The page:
How do you define innovation? Part V

by Justine Cadet on August 16, 2013

innovation box-purchased no creditThought leaders from beyond of the walls of Boston Children’s are coming together with our internal experts in a collaborative effort to define innovation from the larger clinical and scientific community. Add your voice to the comments—or register for our National Pediatric Innovation Summit + Awards (Sept. 26-27) and join the conversation.


Innovation is putting creativity into practice; but is much more complex than it sounds, as it requires development of an idea, testing and validation of an idea, creation of a product or process and defining how that can impact (in health care) a patient, and then commercializing or implementing that idea or process within the appropriate institutional context. Innovation continues to be in action, ideally with review and improvements over time. It can be as simple as changing how a patient makes an appointment to building the next surgical robot.
—Craig A. Peters, MD, Chief, Division of Surgical Innovation, Sheikh Zayed Institute for Pediatric Surgical Innovation, Children’s National Medical Center, Washington, D.C.

Innovation is the development of a new approach or technology that represents a major shift in the way things are done or in the quality of performance, often resulting from the weaving together of past approaches - sometimes from entirely unrelated fields - that are combined in truly unique and novel ways.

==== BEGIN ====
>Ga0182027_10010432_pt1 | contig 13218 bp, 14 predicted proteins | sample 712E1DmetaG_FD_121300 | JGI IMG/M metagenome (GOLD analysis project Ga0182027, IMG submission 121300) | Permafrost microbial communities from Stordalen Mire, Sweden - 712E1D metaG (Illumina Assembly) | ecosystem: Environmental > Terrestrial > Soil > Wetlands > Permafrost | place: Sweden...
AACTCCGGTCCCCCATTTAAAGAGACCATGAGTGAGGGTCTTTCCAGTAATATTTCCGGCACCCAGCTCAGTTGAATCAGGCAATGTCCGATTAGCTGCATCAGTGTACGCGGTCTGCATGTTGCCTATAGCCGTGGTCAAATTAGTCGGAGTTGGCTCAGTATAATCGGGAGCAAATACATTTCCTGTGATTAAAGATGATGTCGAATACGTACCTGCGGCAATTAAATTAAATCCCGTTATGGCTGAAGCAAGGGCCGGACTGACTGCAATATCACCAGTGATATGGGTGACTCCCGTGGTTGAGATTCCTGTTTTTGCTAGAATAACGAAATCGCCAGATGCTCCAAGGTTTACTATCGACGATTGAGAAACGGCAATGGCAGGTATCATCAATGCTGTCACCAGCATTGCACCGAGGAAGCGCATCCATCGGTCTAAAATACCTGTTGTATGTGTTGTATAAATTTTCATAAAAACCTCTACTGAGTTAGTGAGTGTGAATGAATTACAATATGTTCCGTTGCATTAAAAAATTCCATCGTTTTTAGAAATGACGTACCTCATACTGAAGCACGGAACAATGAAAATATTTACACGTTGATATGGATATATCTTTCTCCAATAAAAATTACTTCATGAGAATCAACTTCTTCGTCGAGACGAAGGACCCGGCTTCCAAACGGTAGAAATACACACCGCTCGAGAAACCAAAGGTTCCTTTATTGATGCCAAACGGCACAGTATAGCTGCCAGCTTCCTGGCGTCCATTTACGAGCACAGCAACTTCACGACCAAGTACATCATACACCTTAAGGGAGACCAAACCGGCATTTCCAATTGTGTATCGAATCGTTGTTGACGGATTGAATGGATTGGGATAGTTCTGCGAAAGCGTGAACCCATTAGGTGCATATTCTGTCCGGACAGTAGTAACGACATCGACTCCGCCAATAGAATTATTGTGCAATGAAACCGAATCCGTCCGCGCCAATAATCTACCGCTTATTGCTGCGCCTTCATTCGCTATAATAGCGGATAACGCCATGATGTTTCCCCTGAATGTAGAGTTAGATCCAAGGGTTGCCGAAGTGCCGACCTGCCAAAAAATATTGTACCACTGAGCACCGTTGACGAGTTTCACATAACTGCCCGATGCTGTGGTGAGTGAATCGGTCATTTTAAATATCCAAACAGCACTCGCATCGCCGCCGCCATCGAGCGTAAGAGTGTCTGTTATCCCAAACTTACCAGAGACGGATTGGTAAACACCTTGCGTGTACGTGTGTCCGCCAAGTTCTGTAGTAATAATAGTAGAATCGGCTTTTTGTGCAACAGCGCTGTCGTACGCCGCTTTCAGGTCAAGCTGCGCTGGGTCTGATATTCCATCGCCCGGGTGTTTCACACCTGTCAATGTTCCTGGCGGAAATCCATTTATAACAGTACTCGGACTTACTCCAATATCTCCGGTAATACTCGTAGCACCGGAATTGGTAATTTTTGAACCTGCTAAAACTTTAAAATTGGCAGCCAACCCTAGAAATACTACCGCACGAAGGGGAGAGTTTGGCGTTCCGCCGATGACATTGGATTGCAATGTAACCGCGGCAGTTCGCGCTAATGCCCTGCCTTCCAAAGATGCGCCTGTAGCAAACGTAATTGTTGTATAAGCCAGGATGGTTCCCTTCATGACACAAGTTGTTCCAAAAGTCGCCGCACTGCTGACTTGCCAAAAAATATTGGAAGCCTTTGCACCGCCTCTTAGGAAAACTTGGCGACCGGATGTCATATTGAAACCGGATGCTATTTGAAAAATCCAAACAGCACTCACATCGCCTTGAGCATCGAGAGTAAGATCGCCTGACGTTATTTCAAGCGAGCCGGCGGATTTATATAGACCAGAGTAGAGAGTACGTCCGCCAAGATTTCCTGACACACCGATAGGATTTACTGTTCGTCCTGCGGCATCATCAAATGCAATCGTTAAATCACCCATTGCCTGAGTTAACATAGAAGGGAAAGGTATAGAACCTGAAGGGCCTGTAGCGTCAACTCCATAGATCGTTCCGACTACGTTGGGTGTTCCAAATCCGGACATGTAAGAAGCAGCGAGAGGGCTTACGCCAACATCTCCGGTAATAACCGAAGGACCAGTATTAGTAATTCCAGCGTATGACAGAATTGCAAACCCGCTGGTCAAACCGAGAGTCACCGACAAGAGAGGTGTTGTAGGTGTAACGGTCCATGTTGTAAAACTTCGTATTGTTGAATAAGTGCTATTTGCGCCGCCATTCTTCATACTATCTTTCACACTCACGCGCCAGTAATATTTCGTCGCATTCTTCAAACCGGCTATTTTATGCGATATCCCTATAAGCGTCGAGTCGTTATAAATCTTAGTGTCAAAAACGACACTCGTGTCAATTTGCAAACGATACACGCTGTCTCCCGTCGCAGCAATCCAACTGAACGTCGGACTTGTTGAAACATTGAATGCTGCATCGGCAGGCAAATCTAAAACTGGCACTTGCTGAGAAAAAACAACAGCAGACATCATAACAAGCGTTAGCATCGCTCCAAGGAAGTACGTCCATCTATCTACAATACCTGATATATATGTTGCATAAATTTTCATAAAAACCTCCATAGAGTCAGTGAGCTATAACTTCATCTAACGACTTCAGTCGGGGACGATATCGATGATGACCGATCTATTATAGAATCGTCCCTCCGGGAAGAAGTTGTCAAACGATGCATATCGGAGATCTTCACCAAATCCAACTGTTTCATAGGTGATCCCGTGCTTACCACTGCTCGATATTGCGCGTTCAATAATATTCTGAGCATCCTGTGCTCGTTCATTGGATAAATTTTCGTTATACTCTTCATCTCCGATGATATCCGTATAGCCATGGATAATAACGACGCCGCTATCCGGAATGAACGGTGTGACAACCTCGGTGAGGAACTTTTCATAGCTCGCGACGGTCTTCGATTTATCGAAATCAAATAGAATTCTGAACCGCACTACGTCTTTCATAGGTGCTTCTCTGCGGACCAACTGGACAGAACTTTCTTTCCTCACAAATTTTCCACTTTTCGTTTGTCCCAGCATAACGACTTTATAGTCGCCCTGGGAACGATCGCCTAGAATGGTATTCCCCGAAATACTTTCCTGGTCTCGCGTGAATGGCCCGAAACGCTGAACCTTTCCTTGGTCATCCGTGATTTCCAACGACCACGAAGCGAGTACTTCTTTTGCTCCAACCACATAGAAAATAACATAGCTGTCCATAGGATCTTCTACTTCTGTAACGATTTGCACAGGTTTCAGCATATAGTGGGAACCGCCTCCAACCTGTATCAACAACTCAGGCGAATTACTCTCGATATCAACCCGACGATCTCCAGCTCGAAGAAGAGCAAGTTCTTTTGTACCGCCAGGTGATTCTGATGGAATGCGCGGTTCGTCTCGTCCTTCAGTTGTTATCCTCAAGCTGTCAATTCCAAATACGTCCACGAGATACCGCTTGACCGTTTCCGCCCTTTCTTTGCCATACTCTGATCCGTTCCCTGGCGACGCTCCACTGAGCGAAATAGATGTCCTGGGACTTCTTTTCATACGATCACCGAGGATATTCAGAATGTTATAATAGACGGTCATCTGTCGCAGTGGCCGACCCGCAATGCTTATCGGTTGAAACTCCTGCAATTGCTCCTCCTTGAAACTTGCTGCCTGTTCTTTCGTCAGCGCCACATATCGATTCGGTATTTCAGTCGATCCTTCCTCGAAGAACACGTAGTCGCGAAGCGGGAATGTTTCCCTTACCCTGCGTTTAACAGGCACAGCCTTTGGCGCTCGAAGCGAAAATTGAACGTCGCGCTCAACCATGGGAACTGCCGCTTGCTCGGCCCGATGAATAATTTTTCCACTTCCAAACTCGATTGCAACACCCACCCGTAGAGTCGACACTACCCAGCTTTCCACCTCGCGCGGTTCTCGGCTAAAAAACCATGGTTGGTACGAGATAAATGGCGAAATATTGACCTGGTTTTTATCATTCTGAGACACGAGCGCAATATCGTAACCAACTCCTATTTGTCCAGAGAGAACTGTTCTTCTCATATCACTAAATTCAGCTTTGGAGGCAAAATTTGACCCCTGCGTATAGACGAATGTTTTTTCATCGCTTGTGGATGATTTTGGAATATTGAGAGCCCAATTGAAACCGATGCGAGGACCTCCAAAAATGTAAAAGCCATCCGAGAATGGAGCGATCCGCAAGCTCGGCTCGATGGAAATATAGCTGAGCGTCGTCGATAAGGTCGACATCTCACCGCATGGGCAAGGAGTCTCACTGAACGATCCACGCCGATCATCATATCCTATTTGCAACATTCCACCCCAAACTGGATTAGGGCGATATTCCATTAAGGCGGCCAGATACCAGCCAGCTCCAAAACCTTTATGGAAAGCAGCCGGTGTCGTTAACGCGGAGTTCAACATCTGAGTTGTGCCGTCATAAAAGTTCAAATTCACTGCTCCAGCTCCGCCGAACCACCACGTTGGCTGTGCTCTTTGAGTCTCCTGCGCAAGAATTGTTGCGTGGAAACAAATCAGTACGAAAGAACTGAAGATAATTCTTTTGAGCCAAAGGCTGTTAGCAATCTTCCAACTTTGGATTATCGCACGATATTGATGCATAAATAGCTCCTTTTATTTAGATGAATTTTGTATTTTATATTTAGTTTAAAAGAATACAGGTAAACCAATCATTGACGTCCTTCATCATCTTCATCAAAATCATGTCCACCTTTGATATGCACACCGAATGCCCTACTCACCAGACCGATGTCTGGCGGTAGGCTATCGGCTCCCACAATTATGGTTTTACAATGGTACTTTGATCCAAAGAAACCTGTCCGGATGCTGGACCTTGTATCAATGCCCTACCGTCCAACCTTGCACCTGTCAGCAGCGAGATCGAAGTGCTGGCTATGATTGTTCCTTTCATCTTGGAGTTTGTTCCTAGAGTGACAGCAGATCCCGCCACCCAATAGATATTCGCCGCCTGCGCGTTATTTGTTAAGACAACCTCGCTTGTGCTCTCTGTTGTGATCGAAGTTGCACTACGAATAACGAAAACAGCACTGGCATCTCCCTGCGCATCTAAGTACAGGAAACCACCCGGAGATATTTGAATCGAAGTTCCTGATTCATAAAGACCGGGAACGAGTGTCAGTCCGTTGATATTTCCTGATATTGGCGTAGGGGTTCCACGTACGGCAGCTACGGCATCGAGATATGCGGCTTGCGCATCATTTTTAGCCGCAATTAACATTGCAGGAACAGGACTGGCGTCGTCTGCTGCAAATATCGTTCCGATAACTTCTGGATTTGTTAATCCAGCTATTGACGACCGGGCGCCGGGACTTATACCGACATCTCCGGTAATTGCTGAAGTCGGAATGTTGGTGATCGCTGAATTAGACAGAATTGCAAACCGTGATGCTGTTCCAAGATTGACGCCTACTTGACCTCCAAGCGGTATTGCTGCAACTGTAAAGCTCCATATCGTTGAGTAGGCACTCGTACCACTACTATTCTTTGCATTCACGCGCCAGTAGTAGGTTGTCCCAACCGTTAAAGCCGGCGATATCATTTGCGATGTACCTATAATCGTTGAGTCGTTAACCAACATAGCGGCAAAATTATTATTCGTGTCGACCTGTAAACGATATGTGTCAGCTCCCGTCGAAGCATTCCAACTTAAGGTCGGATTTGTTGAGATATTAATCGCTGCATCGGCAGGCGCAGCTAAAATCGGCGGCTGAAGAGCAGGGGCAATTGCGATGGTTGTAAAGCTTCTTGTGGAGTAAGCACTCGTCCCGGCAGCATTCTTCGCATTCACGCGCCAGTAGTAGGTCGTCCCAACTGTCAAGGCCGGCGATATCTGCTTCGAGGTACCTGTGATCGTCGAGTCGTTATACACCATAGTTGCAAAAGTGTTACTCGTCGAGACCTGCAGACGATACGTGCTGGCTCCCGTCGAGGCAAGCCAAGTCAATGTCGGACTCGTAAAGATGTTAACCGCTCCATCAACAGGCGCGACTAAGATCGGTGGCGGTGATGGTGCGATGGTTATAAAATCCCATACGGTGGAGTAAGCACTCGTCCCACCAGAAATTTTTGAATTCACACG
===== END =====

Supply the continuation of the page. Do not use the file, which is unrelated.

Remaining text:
—Donald Ingber, MD, PhD, member of the Vascular Biology Program at Boston Children’s Hospital, founding director of the Wyss Institute for Biologically Inspired Engineering, and Judah Folkman Professor in Vascular Biology at Harvard Medical School

It is critical to define innovation in an active and practical sense. Innovation is not an idea, nor the creation of a prototype. Something can only be defined as innovative once it has achieved positive societal impact.
—Jeffrey M. Karp, PhD, Co-Director of Regenerative Therapeutics, Brigham and Women’s Hospital, Associate Professor of Medicine, Harvard Medical School

Innovation involves finding a new way to better treat an old problem. Innovation at Boston Children’s means using the motivation provided by the patients we care for to find a better treatment for an important clinical problem, often in an unexpected way.
—Martha Meaney Murray, MD, Associate Professor in Orthopedic Surgery, Sports Medicine Research Laboratory, Boston Children’s Hospital

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